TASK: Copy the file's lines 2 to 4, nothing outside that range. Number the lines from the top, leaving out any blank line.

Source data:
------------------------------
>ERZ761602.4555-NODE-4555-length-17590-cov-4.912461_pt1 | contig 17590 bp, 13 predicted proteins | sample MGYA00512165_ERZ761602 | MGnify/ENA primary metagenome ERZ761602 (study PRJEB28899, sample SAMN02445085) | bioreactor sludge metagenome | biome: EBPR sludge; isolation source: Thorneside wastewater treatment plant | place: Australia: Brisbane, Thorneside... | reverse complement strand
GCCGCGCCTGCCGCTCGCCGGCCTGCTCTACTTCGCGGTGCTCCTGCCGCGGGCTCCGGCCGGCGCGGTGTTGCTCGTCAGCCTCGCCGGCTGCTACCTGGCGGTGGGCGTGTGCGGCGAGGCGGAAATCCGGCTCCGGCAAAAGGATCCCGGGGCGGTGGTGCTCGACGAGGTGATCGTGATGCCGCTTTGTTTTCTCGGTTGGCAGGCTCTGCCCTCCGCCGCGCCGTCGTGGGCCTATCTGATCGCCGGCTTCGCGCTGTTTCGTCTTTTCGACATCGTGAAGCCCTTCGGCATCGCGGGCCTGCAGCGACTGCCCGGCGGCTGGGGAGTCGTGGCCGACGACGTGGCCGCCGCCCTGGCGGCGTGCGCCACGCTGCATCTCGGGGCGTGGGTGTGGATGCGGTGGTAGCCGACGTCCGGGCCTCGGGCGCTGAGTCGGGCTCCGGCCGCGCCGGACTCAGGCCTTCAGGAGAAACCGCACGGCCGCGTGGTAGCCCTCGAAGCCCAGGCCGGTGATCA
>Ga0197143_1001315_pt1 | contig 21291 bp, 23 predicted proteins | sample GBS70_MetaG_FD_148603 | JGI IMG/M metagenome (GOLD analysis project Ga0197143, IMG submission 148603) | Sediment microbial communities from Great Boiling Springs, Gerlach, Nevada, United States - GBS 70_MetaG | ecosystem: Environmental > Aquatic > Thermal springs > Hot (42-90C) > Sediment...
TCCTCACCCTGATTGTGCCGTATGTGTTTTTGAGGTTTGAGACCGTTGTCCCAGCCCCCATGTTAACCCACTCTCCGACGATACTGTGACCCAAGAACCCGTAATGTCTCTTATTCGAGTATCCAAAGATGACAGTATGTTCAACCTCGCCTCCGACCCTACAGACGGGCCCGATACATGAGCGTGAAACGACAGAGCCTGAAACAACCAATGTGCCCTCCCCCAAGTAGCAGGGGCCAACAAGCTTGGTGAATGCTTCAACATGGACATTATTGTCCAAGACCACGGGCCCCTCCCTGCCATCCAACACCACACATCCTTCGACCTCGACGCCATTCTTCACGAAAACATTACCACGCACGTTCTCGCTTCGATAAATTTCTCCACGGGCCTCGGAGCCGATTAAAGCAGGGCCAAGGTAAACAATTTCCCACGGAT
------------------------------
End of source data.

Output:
GCCGCGCCTGCCGCTCGCCGGCCTGCTCTACTTCGCGGTGCTCCTGCCGCGGGCTCCGGCCGGCGCGGTGTTGCTCGTCAGCCTCGCCGGCTGCTACCTGGCGGTGGGCGTGTGCGGCGAGGCGGAAATCCGGCTCCGGCAAAAGGATCCCGGGGCGGTGGTGCTCGACGAGGTGATCGTGATGCCGCTTTGTTTTCTCGGTTGGCAGGCTCTGCCCTCCGCCGCGCCGTCGTGGGCCTATCTGATCGCCGGCTTCGCGCTGTTTCGTCTTTTCGACATCGTGAAGCCCTTCGGCATCGCGGGCCTGCAGCGACTGCCCGGCGGCTGGGGAGTCGTGGCCGACGACGTGGCCGCCGCCCTGGCGGCGTGCGCCACGCTGCATCTCGGGGCGTGGGTGTGGATGCGGTGGTAGCCGACGTCCGGGCCTCGGGCGCTGAGTCGGGCTCCGGCCGCGCCGGACTCAGGCCTTCAGGAGAAACCGCACGGCCGCGTGGTAGCCCTCGAAGCCCAGGCCGGTGATCA
>Ga0197143_1001315_pt1 | contig 21291 bp, 23 predicted proteins | sample GBS70_MetaG_FD_148603 | JGI IMG/M metagenome (GOLD analysis project Ga0197143, IMG submission 148603) | Sediment microbial communities from Great Boiling Springs, Gerlach, Nevada, United States - GBS 70_MetaG | ecosystem: Environmental > Aquatic > Thermal springs > Hot (42-90C) > Sediment...
TCCTCACCCTGATTGTGCCGTATGTGTTTTTGAGGTTTGAGACCGTTGTCCCAGCCCCCATGTTAACCCACTCTCCGACGATACTGTGACCCAAGAACCCGTAATGTCTCTTATTCGAGTATCCAAAGATGACAGTATGTTCAACCTCGCCTCCGACCCTACAGACGGGCCCGATACATGAGCGTGAAACGACAGAGCCTGAAACAACCAATGTGCCCTCCCCCAAGTAGCAGGGGCCAACAAGCTTGGTGAATGCTTCAACATGGACATTATTGTCCAAGACCACGGGCCCCTCCCTGCCATCCAACACCACACATCCTTCGACCTCGACGCCATTCTTCACGAAAACATTACCACGCACGTTCTCGCTTCGATAAATTTCTCCACGGGCCTCGGAGCCGATTAAAGCAGGGCCAAGGTAAACAATTTCCCACGGAT